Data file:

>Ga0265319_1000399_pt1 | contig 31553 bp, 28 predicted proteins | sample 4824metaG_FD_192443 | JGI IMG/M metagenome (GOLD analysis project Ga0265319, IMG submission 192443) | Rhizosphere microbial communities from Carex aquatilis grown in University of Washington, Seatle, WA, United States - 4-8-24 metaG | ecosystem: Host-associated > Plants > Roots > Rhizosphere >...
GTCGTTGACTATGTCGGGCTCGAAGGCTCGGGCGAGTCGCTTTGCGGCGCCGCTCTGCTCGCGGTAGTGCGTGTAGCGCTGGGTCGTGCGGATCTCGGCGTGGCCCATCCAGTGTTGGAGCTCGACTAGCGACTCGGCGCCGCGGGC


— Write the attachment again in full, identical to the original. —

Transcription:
>Ga0265319_1000399_pt1 | contig 31553 bp, 28 predicted proteins | sample 4824metaG_FD_192443 | JGI IMG/M metagenome (GOLD analysis project Ga0265319, IMG submission 192443) | Rhizosphere microbial communities from Carex aquatilis grown in University of Washington, Seatle, WA, United States - 4-8-24 metaG | ecosystem: Host-associated > Plants > Roots > Rhizosphere >...
GTCGTTGACTATGTCGGGCTCGAAGGCTCGGGCGAGTCGCTTTGCGGCGCCGCTCTGCTCGCGGTAGTGCGTGTAGCGCTGGGTCGTGCGGATCTCGGCGTGGCCCATCCAGTGTTGGAGCTCGACTAGCGACTCGGCGCCGCGGGC